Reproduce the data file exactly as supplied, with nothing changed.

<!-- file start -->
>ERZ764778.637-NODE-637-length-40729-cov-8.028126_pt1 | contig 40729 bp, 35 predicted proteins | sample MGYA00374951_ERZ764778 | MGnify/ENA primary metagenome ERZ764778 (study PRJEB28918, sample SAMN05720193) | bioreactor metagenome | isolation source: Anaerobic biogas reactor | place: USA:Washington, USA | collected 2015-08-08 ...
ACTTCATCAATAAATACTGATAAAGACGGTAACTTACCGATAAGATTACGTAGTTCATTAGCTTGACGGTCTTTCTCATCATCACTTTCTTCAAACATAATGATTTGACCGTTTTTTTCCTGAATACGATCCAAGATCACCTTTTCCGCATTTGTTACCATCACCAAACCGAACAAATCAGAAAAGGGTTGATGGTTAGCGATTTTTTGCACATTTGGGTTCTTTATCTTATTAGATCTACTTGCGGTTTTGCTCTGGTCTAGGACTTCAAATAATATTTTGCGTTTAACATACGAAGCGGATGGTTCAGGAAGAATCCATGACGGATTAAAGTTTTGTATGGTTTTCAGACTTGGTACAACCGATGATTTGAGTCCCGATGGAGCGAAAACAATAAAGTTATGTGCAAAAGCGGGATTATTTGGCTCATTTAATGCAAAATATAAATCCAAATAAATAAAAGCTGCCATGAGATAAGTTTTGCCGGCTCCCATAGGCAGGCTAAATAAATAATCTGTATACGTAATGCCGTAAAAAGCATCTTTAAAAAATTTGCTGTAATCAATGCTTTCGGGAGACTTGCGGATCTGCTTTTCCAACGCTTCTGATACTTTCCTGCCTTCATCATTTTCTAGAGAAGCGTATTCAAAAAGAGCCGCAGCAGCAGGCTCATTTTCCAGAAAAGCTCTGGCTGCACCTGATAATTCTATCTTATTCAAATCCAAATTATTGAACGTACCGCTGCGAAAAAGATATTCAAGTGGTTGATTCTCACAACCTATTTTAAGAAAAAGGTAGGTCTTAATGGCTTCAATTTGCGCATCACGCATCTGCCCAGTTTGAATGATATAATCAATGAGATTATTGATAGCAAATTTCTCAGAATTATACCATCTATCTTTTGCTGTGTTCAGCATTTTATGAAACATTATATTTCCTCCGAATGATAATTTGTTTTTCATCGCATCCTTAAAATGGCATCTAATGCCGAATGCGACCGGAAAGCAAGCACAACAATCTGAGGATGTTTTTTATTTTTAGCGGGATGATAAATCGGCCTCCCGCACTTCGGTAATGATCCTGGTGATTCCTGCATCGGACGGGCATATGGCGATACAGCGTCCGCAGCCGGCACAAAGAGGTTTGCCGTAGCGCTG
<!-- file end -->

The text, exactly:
>ERZ764778.637-NODE-637-length-40729-cov-8.028126_pt1 | contig 40729 bp, 35 predicted proteins | sample MGYA00374951_ERZ764778 | MGnify/ENA primary metagenome ERZ764778 (study PRJEB28918, sample SAMN05720193) | bioreactor metagenome | isolation source: Anaerobic biogas reactor | place: USA:Washington, USA | collected 2015-08-08 ...
ACTTCATCAATAAATACTGATAAAGACGGTAACTTACCGATAAGATTACGTAGTTCATTAGCTTGACGGTCTTTCTCATCATCACTTTCTTCAAACATAATGATTTGACCGTTTTTTTCCTGAATACGATCCAAGATCACCTTTTCCGCATTTGTTACCATCACCAAACCGAACAAATCAGAAAAGGGTTGATGGTTAGCGATTTTTTGCACATTTGGGTTCTTTATCTTATTAGATCTACTTGCGGTTTTGCTCTGGTCTAGGACTTCAAATAATATTTTGCGTTTAACATACGAAGCGGATGGTTCAGGAAGAATCCATGACGGATTAAAGTTTTGTATGGTTTTCAGACTTGGTACAACCGATGATTTGAGTCCCGATGGAGCGAAAACAATAAAGTTATGTGCAAAAGCGGGATTATTTGGCTCATTTAATGCAAAATATAAATCCAAATAAATAAAAGCTGCCATGAGATAAGTTTTGCCGGCTCCCATAGGCAGGCTAAATAAATAATCTGTATACGTAATGCCGTAAAAAGCATCTTTAAAAAATTTGCTGTAATCAATGCTTTCGGGAGACTTGCGGATCTGCTTTTCCAACGCTTCTGATACTTTCCTGCCTTCATCATTTTCTAGAGAAGCGTATTCAAAAAGAGCCGCAGCAGCAGGCTCATTTTCCAGAAAAGCTCTGGCTGCACCTGATAATTCTATCTTATTCAAATCCAAATTATTGAACGTACCGCTGCGAAAAAGATATTCAAGTGGTTGATTCTCACAACCTATTTTAAGAAAAAGGTAGGTCTTAATGGCTTCAATTTGCGCATCACGCATCTGCCCAGTTTGAATGATATAATCAATGAGATTATTGATAGCAAATTTCTCAGAATTATACCATCTATCTTTTGCTGTGTTCAGCATTTTATGAAACATTATATTTCCTCCGAATGATAATTTGTTTTTCATCGCATCCTTAAAATGGCATCTAATGCCGAATGCGACCGGAAAGCAAGCACAACAATCTGAGGATGTTTTTTATTTTTAGCGGGATGATAAATCGGCCTCCCGCACTTCGGTAATGATCCTGGTGATTCCTGCATCGGACGGGCATATGGCGATACAGCGTCCGCAGCCGGCACAAAGAGGTTTGCCGTAGCGCTG